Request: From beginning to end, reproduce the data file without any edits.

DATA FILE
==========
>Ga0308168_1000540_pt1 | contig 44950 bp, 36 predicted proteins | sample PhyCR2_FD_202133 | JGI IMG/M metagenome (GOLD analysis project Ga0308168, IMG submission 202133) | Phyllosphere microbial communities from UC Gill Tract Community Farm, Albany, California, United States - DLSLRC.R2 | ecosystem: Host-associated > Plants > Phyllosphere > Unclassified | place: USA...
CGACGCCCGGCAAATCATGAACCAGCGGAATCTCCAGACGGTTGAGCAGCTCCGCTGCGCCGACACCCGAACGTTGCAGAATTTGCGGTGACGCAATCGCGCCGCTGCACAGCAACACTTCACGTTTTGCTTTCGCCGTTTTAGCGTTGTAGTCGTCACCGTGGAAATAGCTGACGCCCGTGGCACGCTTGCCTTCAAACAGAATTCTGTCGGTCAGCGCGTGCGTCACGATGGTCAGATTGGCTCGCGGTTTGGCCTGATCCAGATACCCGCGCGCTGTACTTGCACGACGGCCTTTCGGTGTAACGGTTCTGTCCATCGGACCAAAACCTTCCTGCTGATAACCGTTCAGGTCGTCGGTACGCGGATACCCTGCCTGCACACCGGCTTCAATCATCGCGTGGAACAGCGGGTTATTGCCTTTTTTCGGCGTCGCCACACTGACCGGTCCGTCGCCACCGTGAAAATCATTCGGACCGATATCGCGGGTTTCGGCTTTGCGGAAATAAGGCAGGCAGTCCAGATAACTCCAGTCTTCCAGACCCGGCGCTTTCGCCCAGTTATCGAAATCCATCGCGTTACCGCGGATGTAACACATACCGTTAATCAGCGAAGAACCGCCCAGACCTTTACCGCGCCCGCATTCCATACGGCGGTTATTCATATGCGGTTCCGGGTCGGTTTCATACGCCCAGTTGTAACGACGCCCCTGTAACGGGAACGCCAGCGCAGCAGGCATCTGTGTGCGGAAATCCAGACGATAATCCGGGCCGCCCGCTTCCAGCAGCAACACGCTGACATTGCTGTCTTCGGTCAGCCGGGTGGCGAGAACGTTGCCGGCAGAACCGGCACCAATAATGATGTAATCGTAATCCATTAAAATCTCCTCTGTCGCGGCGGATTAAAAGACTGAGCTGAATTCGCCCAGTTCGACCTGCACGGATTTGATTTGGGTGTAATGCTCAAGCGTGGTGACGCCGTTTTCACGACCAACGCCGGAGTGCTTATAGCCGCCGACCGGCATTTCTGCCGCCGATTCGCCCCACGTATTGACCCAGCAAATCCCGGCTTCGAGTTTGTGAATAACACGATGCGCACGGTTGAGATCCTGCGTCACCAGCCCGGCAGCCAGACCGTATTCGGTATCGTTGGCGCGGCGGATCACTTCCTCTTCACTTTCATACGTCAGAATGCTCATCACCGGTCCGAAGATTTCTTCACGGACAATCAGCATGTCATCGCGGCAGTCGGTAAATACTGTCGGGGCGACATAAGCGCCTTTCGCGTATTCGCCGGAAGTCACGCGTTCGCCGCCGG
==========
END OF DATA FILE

>Ga0308168_1000540_pt1 | contig 44950 bp, 36 predicted proteins | sample PhyCR2_FD_202133 | JGI IMG/M metagenome (GOLD analysis project Ga0308168, IMG submission 202133) | Phyllosphere microbial communities from UC Gill Tract Community Farm, Albany, California, United States - DLSLRC.R2 | ecosystem: Host-associated > Plants > Phyllosphere > Unclassified | place: USA...
CGACGCCCGGCAAATCATGAACCAGCGGAATCTCCAGACGGTTGAGCAGCTCCGCTGCGCCGACACCCGAACGTTGCAGAATTTGCGGTGACGCAATCGCGCCGCTGCACAGCAACACTTCACGTTTTGCTTTCGCCGTTTTAGCGTTGTAGTCGTCACCGTGGAAATAGCTGACGCCCGTGGCACGCTTGCCTTCAAACAGAATTCTGTCGGTCAGCGCGTGCGTCACGATGGTCAGATTGGCTCGCGGTTTGGCCTGATCCAGATACCCGCGCGCTGTACTTGCACGACGGCCTTTCGGTGTAACGGTTCTGTCCATCGGACCAAAACCTTCCTGCTGATAACCGTTCAGGTCGTCGGTACGCGGATACCCTGCCTGCACACCGGCTTCAATCATCGCGTGGAACAGCGGGTTATTGCCTTTTTTCGGCGTCGCCACACTGACCGGTCCGTCGCCACCGTGAAAATCATTCGGACCGATATCGCGGGTTTCGGCTTTGCGGAAATAAGGCAGGCAGTCCAGATAACTCCAGTCTTCCAGACCCGGCGCTTTCGCCCAGTTATCGAAATCCATCGCGTTACCGCGGATGTAACACATACCGTTAATCAGCGAAGAACCGCCCAGACCTTTACCGCGCCCGCATTCCATACGGCGGTTATTCATATGCGGTTCCGGGTCGGTTTCATACGCCCAGTTGTAACGACGCCCCTGTAACGGGAACGCCAGCGCAGCAGGCATCTGTGTGCGGAAATCCAGACGATAATCCGGGCCGCCCGCTTCCAGCAGCAACACGCTGACATTGCTGTCTTCGGTCAGCCGGGTGGCGAGAACGTTGCCGGCAGAACCGGCACCAATAATGATGTAATCGTAATCCATTAAAATCTCCTCTGTCGCGGCGGATTAAAAGACTGAGCTGAATTCGCCCAGTTCGACCTGCACGGATTTGATTTGGGTGTAATGCTCAAGCGTGGTGACGCCGTTTTCACGACCAACGCCGGAGTGCTTATAGCCGCCGACCGGCATTTCTGCCGCCGATTCGCCCCACGTATTGACCCAGCAAATCCCGGCTTCGAGTTTGTGAATAACACGATGCGCACGGTTGAGATCCTGCGTCACCAGCCCGGCAGCCAGACCGTATTCGGTATCGTTGGCGCGGCGGATCACTTCCTCTTCACTTTCATACGTCAGAATGCTCATCACCGGTCCGAAGATTTCTTCACGGACAATCAGCATGTCATCGCGGCAGTCGGTAAATACTGTCGGGGCGACATAAGCGCCTTTCGCGTATTCGCCGGAAGTCACGCGTTCGCCGCCGG